By Kurt Wilcken
Let no one else's work Evade your eyes!
Remember why the Good Lord Made your eyes!
So don't shade your eyes,
But Plagiarize! Plagiarize!
--But always remember to be calling it RESEARCH!
Tom Lerher, Lobachevsky
True, there are some instances where you do not want to commit plagarism. If you are a journalist or a respected historian, people tend to look at you askance when you forget to credit your sources; and if you want to sell your first novel, it would be best not to name your boy magician hero "Larry Potter." And don't even get me started on Russian mathematicians.
But to role-playing gamers, imitation is more than the sincerest form of flattery; it's our very life blood. Long before E. Gary Gygax put J.R.R. Tolkien, Robert Howard and Fritz Lieber into a blender and poured out Dungeons & Dragons, or the first kid uttered the words "How come I always have to be Tonto?" kids have been stip mining popular culture to use in their games. It's as American as Tom Sawyer and his friends into playing Robin Hood and King Arthur.
This is not always acceptable, as Gygax found out when the Tolkien estate objected to some of his borrowings. That's why D&D has orcs and halflings, words found in old english literature, but not hobbits, a name invented by Tolkien. For that matter, references to H.P. Lovecraft's Cthulu Mythos and Fritz Lieber's Lankhmar stories that were in the original Dungeons & Dragons were also cut out or modified so that the serial numbers no longer showed.
(Phil Foglio did a funny comment on this in one of his old "What's New" cartoons in Dragon Magazine. He visits TSR's Legal Department and overhears one person say "My boyfriend gave me a engagement circular-metal-band!" Another person says, "Look at the children outside playing Circular-metal-band-Around-the-Rosie". Yet another guy yells, "Someone answer the phone! It's circular-metal-banding!" Phil comments: "Still having trouble with the Tolkien estate, I see.")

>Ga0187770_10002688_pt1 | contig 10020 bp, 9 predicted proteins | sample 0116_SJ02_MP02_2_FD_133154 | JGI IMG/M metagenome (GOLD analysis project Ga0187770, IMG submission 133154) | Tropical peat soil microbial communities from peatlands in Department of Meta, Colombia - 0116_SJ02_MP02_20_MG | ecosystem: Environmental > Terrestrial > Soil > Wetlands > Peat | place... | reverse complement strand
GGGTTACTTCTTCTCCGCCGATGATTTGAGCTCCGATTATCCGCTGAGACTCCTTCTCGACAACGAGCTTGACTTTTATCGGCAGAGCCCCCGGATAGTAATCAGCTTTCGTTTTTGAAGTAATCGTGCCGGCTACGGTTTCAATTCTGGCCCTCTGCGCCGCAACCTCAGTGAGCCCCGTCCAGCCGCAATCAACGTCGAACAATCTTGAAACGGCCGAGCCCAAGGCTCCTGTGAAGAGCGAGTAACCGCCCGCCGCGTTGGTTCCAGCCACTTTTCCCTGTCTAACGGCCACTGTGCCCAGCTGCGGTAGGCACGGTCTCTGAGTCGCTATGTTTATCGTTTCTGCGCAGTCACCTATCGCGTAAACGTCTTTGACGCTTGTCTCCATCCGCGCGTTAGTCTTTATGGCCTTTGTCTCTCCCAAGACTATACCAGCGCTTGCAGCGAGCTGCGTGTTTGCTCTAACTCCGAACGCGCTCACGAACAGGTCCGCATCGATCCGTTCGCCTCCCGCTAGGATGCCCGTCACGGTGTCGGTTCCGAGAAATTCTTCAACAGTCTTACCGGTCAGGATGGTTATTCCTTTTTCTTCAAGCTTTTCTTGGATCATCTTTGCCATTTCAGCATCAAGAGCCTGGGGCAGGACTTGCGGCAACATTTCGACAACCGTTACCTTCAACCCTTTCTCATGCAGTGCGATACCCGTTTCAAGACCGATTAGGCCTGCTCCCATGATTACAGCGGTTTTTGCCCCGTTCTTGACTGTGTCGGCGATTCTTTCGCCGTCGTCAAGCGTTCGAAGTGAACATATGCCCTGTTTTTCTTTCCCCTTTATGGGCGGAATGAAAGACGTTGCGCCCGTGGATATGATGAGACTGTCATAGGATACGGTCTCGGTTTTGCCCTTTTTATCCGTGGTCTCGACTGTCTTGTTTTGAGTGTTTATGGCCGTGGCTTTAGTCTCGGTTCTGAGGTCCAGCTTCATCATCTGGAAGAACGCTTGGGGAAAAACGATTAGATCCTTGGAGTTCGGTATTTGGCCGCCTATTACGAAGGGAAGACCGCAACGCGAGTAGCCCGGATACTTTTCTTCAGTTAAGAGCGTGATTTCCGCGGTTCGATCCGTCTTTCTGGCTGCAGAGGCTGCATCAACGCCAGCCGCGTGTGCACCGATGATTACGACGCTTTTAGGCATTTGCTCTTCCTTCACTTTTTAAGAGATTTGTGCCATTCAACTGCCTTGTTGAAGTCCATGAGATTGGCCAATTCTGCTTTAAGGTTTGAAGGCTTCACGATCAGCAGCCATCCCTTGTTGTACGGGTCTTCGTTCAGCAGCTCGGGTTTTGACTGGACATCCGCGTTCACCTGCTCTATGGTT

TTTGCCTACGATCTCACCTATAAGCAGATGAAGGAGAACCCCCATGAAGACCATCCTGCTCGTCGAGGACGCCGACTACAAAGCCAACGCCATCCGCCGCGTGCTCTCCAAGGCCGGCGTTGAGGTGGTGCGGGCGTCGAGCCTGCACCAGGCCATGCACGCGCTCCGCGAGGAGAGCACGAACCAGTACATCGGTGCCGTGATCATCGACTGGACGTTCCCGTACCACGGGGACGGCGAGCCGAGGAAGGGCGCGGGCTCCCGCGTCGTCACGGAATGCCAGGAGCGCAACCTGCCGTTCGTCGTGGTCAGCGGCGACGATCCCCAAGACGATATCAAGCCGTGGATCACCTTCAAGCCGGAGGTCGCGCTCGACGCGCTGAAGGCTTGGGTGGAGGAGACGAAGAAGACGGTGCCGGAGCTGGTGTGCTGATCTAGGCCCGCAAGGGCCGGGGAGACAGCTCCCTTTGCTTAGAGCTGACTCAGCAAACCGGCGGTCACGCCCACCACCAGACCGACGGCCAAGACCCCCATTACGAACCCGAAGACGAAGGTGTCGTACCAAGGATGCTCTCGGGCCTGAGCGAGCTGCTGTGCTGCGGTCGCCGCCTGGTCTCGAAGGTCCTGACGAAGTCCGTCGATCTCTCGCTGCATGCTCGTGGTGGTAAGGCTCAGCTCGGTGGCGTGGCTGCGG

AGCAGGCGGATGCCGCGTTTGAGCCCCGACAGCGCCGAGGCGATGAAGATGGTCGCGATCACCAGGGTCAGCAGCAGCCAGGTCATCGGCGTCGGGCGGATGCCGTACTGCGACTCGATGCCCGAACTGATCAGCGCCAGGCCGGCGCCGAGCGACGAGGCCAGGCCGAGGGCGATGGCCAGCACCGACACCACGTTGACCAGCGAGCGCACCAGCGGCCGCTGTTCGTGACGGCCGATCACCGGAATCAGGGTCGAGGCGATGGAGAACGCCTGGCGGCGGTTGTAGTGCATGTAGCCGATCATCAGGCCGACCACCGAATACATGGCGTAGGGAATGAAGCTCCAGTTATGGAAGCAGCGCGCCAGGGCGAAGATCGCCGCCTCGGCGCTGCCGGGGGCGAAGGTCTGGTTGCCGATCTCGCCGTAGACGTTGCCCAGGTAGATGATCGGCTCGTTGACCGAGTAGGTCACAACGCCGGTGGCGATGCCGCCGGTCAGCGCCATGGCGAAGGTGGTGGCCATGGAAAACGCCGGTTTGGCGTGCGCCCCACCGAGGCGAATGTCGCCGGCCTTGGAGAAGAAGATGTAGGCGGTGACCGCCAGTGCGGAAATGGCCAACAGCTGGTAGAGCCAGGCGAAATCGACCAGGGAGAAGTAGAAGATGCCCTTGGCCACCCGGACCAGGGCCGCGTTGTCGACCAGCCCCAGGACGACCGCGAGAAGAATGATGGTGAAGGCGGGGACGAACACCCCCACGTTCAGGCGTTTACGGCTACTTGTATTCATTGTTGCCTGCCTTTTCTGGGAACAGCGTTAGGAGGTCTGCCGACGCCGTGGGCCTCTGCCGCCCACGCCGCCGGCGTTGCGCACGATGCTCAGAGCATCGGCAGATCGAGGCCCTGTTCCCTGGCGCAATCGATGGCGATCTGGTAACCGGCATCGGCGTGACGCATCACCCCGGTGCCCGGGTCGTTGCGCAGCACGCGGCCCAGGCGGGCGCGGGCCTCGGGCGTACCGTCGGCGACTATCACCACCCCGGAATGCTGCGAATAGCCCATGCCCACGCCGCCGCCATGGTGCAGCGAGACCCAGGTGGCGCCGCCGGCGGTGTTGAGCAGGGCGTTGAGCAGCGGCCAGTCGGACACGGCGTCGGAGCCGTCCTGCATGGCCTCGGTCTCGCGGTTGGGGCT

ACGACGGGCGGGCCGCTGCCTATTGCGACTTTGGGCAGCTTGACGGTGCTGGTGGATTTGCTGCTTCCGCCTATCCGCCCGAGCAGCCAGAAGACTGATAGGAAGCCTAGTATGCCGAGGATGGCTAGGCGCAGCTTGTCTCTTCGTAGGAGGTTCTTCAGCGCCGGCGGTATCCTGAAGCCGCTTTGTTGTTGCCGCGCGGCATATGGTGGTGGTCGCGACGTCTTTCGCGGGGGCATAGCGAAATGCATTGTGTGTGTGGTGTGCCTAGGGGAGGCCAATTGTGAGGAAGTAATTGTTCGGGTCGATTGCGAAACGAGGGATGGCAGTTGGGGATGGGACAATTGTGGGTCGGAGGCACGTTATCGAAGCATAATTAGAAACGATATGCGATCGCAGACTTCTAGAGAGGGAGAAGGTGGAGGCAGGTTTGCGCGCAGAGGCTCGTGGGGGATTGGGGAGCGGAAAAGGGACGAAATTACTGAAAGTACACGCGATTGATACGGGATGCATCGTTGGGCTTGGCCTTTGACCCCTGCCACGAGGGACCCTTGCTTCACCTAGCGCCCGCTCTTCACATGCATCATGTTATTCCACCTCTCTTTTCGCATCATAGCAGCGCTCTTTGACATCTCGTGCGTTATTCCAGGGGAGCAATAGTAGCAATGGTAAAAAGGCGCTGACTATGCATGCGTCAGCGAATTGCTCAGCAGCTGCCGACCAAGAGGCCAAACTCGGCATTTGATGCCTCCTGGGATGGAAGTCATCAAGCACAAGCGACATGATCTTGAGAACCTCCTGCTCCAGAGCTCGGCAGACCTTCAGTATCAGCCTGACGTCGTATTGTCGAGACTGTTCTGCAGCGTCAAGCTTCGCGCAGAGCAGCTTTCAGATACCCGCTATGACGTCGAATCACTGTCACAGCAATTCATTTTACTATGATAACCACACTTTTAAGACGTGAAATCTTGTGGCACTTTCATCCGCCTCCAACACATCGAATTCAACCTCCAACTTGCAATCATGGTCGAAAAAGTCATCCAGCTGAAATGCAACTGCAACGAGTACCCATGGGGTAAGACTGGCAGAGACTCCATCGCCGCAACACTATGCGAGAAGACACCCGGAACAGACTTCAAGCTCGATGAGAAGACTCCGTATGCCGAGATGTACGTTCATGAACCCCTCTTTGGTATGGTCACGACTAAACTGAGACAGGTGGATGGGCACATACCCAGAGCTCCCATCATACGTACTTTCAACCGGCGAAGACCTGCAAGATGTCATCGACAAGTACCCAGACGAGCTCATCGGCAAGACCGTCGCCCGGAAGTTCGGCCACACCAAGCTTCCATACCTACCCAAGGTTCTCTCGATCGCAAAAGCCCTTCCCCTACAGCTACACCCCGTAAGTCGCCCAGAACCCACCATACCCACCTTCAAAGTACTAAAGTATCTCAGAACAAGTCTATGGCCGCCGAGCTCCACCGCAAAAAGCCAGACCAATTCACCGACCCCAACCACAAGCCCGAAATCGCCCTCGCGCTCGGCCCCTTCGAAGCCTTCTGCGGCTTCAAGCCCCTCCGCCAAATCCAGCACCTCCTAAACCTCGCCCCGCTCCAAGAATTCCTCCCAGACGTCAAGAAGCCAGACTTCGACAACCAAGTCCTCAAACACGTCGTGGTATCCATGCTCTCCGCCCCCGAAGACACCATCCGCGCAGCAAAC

Although copying will get you a frenzy of salivating lawyers snarling "trademark infringement" if you publish, it can be safely done in the privacy of your home. With a little imagination, it can even be done creatively.
RPG Plagarism (or homage, to use the Politically Correct term) can be divided into two categories: generally speaking, players do it for their characters and GM's do it for their plots
A lot of gamers base their characters off existing ones. If you're going to make your character a feral berserker with rapid healing powers, keen senses and unbreakable metal claws, you might as well just call him "Wolverine" and be done with it. My friend Bryon, who with his wife has run several comic book-based Champions games, likes to say that some actors have an ambition to play Hamlet and that RPG's give him the opportunity to play Captain America.
Apart from the fun of playing your favorite hero, pre-existing characters also have another advantage: they have a ready-made backstory. Not all players care for this. Many prefer to create an original character. Most of the time I do too, but having the character's history and personality already established saves a lot of effort. It gives both the player and the Game Master a feeling for the character from the very beginning and presents the GM with ready-made NPC's and plot possibilities.
Granted, this works better in some games that in others. Game systems designed around choosing abilities and attributes, such as GURPS or HERO, lend themselves well to building characters to match an existing one; games based on archetypes or character classes, such as Dungeons & Dragons don't. The Third Edition D&D rules have a greater emphasis on skills, which gives it a little more flexibility than the classic AD&D, but the system is still designed around character classes. This isn't to say that character borrowing in D&D is impossible, just somewhat limited compared to more flexible systems and gameworlds.
Game Masters can also swipe characters. This is obvious; if a GM is running a game based on X-MEN, his players shouldn't be surprised to encounter Magneto; in fact, they should demand it. But the GM doesn't have to limit himself to opponents. If a player is running Batman, then Alfred is probably lurking nearby as a Non-Player Character; likewise, Spider-Man has Aunt May and Ranma Saotome has his father Genma. (Yes, I once had a player actually volunteer to play Ranma in a Teenagers From Outer Space campaign! You have to admire a guy who's willing to take a bucket of water in the face for the plot).
The GM can also build plots and sub-plots off elements in the character's background. In a WWII-era game I ran once, my brother Steeve was playing Doc Savage. I built a nice wicked plot around his "Crime College" where he rehabilitated criminals by surgically removing their criminal tendencies. (Some of my players were rather startled by Doc's rehabilitation techniques: "You do what???" "I remove their Crime Gland," Steeve replied with a perfectly straight face.)